The International Criminal Court Made Its First Sexual Violence Conviction
Outside of the United States, the news for sexual violence against women was, in some places, positive. Human Rights Watch's annual assessment of women's rights worldwide makes special mention of the newest development at the International Criminal Court: Chad's ex-dictator, Hissene Habre, was convicted of crimes against humanity in ordering the rape and sexual assault of torture victims under his rule. It was the first ICC conviction of a dictator for the crimes of people under his command, and will change the legal landscape. It's a needed development, too, as the HRW assessment also included new instances of rape and assault as war tactics in various countries worldwide.
Sexual Violence Protests In Latin America Received Global Attention
America's women may have their own moment with the Million Woman March on January 21, but they'll be following in the outraged footsteps of Latina women, who took the spotlight in 2016 with protests across two nations in Latin America, fueled by anger against a culture of sexual violence and misogyny. The "Ni Una Menos" ("Not One Less") marches, which took place across Brazil and Argentina, were motivated by tragedies: horrific violence against two young women, one 14, one 16, and only one of whom survived. The Ni Una Menos protests coincided with widespread strikes by women who downed tools to get out on the street, and may mark a turning point in cultural attitudes towards female consent and shame.
Bill Cosby's Accusers Were Mostly Believed In The Court Of Public Opinion
The trial is still months away, but in 2016, we learned that actor and comedian Bill Cosby is being charged with three counts of aggravated indecent assault, which allegedly took place in 2004, all of which he denies. A staggering 13 women are accusing Cosby of sexual assault, but the plaintiff in the key case is Andrea Constand, who claims that Cosby sexually assaulted her after drugging her, a claim which Cosby also denies. Prior testimony that Cosby gave, admitting that he had given women drugs before having sex with them, will be allowed at the trial, which will certainly dominate headlines next year.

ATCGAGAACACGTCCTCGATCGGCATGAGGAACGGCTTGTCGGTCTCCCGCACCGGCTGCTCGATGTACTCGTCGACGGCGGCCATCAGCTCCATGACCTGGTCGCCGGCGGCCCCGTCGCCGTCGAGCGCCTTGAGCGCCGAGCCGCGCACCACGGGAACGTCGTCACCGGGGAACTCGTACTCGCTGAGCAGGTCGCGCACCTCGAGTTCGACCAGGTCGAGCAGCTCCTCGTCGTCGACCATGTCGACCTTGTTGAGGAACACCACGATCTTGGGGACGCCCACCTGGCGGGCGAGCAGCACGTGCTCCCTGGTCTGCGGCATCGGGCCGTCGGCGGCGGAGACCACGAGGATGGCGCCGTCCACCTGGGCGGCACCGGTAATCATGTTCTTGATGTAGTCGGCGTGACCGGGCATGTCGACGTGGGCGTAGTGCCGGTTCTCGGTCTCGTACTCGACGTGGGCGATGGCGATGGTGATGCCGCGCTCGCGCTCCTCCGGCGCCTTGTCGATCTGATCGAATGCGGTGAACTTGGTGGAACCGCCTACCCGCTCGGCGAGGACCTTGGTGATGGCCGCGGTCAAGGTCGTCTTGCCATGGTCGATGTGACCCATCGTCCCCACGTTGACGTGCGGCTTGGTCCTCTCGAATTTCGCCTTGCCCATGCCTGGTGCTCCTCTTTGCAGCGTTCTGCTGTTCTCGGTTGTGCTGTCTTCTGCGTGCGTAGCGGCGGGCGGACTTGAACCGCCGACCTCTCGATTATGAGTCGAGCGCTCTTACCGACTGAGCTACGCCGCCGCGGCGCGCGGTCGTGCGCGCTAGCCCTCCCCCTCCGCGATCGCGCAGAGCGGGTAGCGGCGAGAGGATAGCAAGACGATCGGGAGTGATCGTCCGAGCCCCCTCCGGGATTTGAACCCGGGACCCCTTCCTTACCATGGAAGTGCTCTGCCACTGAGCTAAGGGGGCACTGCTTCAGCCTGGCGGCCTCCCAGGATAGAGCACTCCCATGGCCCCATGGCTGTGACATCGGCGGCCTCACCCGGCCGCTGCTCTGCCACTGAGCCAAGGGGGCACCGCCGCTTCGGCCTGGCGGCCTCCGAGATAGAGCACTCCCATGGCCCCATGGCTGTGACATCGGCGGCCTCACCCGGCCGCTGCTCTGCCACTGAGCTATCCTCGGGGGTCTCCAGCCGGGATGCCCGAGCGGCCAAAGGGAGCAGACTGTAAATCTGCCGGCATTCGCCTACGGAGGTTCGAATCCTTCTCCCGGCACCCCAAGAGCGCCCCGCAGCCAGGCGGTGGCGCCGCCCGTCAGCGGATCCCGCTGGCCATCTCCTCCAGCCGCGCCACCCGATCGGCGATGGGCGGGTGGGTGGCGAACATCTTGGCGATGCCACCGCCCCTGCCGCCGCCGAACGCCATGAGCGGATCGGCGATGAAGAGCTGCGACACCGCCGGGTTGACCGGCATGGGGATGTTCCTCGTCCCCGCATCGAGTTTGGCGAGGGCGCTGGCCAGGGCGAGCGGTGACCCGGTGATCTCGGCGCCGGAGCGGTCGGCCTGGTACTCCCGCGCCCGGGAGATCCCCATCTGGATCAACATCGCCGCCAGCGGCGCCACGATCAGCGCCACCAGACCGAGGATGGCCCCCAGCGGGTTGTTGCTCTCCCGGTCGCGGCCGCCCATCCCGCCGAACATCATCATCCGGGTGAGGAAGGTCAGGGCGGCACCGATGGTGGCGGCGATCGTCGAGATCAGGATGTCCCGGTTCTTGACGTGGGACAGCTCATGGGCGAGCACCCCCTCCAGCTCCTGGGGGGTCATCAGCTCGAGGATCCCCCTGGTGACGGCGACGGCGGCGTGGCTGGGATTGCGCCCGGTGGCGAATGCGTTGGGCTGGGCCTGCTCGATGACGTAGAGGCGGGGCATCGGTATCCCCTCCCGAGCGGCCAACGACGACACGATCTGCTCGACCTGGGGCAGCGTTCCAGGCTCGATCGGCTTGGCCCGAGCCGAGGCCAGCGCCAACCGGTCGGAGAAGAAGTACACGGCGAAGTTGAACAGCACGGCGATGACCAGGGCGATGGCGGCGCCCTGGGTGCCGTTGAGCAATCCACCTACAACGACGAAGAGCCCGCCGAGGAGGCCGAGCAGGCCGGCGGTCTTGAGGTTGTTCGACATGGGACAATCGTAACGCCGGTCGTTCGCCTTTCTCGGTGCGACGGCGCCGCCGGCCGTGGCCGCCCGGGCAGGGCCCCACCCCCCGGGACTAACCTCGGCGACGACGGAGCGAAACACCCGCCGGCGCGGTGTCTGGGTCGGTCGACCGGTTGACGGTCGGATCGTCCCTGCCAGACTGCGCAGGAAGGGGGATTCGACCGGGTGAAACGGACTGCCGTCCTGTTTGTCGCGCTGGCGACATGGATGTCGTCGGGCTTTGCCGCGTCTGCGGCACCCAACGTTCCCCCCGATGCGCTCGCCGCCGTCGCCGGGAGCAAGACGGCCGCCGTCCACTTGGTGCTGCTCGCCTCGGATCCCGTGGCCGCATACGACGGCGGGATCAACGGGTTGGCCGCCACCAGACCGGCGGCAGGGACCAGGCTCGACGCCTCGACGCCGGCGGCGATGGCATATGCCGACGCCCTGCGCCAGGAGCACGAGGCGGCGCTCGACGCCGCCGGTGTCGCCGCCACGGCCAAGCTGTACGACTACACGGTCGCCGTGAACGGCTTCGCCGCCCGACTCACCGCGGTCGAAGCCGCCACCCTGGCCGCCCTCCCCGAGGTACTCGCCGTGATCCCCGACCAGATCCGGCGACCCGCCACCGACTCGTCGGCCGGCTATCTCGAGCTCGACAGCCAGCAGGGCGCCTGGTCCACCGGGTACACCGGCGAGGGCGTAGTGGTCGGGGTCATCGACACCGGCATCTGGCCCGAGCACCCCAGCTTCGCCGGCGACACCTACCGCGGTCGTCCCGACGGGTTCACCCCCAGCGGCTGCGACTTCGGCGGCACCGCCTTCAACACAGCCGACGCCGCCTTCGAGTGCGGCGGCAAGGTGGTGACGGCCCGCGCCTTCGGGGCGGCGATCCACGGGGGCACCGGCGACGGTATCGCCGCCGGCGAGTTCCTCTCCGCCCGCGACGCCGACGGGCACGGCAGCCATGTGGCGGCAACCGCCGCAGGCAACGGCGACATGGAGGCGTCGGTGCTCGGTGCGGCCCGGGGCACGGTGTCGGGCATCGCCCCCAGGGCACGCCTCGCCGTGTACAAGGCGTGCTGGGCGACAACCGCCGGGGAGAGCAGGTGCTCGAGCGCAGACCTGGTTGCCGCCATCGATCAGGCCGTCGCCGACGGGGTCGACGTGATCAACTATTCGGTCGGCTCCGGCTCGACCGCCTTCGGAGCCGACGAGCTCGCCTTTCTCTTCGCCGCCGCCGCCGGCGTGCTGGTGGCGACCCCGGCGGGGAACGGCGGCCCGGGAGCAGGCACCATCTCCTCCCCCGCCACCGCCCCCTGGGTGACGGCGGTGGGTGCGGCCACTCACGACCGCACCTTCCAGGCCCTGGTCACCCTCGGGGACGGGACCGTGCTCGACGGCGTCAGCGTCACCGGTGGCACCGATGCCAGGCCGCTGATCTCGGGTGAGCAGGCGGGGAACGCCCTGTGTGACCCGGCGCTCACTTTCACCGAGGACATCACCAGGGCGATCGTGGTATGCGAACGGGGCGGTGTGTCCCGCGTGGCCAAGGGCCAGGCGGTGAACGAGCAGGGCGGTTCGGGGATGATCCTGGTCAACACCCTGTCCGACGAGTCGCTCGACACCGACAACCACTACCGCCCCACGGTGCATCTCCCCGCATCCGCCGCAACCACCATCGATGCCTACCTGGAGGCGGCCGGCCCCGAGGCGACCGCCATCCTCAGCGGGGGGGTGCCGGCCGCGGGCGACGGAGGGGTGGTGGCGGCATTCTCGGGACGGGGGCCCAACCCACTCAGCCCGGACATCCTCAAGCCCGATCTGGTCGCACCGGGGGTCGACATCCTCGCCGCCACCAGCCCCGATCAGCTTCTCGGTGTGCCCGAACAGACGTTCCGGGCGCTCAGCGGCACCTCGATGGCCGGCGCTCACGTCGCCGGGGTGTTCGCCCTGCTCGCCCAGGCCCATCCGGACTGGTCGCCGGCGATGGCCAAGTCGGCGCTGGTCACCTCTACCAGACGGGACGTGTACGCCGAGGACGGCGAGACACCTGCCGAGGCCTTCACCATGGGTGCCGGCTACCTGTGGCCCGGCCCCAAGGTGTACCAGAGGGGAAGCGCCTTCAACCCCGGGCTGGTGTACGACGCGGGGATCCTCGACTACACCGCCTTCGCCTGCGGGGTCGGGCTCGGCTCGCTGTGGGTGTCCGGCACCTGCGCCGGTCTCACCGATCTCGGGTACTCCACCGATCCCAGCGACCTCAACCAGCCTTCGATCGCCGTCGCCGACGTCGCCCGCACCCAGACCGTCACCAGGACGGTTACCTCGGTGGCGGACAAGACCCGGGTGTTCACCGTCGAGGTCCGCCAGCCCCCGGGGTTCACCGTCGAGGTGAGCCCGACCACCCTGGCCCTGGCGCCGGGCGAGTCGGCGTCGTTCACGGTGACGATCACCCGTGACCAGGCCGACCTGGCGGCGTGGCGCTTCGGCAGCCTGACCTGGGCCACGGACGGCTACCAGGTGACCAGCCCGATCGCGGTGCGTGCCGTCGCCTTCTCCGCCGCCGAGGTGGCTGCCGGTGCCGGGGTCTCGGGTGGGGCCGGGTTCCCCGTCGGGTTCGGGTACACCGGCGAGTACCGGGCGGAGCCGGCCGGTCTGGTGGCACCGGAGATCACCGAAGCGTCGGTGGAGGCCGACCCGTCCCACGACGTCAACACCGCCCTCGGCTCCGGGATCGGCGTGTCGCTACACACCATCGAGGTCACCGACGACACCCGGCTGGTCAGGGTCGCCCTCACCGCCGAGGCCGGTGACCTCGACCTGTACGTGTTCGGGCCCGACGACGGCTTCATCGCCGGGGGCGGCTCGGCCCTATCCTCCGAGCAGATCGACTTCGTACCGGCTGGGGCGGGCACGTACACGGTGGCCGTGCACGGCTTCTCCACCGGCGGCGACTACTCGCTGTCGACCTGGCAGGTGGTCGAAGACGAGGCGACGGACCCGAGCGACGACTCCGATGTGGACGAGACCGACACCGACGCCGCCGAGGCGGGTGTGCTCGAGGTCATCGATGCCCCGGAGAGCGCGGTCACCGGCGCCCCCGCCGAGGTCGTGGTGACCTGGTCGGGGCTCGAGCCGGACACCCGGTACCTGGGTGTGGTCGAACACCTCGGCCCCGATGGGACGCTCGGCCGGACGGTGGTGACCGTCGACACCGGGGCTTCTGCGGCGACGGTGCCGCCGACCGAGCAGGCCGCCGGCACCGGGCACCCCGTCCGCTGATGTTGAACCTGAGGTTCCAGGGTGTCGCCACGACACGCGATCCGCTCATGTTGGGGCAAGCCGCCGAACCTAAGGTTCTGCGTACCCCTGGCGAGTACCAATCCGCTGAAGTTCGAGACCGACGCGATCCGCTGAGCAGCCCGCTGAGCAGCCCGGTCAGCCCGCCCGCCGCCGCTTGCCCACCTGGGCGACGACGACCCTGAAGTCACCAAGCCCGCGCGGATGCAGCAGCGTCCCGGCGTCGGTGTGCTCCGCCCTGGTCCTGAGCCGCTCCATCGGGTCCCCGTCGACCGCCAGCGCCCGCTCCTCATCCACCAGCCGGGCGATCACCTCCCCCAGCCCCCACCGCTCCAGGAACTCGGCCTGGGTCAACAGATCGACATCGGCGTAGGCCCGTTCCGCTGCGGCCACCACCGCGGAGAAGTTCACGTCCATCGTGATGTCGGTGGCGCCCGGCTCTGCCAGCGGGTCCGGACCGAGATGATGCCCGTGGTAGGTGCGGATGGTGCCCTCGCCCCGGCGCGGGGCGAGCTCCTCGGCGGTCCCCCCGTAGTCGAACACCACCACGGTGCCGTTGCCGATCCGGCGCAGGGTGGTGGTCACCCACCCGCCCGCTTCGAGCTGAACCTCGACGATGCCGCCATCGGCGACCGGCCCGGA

Crosby's lawyers spent months trying to get the judge to throw out the charges, but their efforts failed — and public opinion largely sided against the beloved actor, something that might not have been seen in the past. That such a high-profile case is in the spotlight — and that public opinion seems to be siding with Cosby's accusers, rather than writing them off as simply "money hungry" — is a small step in the right direction.
Malawi's Culture Of Sexual "Cleansing" Was Put On Trial For The First Time
The year 2016's massive conversation-changing moments were often ambiguous. One of the most notable cases occurred in Malawi, where a conviction marked both a massive step forward and a worrying precedent for attitudes towards rape and consent. A man known as a "hyena," who had sex with over 100 women and girls to "cleanse" them and remove their sexual desire before marriage, despite being HIV-positive, was sentenced under the new charge of "harmful practices" in Malawi's criminal court. His sentence, however, drew condemnation: it was only two years long.
"Hyena" culture is deeply embedded in rural Malawian consciousness, with men being paid to have sex with women after abortions, once they hit puberty, and at other seminal moments, even if they themselves don't consent. The new "harmful practices" laws are aimed at rooting them out, but this isn't exactly a promising start.
Famous Women Shared Their Stories More Than Ever
Visibility, when it comes to sexual assault and its survivors, matters. And 2016 was a year in which more and more women used their fame and power to discuss their own experiences and support those with fewer resources. From Gabrielle Union, who published an op-ed about her role in the film of Nate Parker (the director accused of assaulting a woman while at college), to Lady Gaga's admission that she had PTSD as a result of her own rape, to Madonna's discussion of her own assault while accepting the Woman Of The Year gong at the Billboard Awards, no less, any survivor out there has had the knowledge that being famous or rich or pretty does not protect against the violation of their fundamental human rights about the use of their bodies. The list is almost endless (Evan Rachel Wood and Amber Tamblyn each opened up in new, vulnerable ways about their experiences), and it's powerful.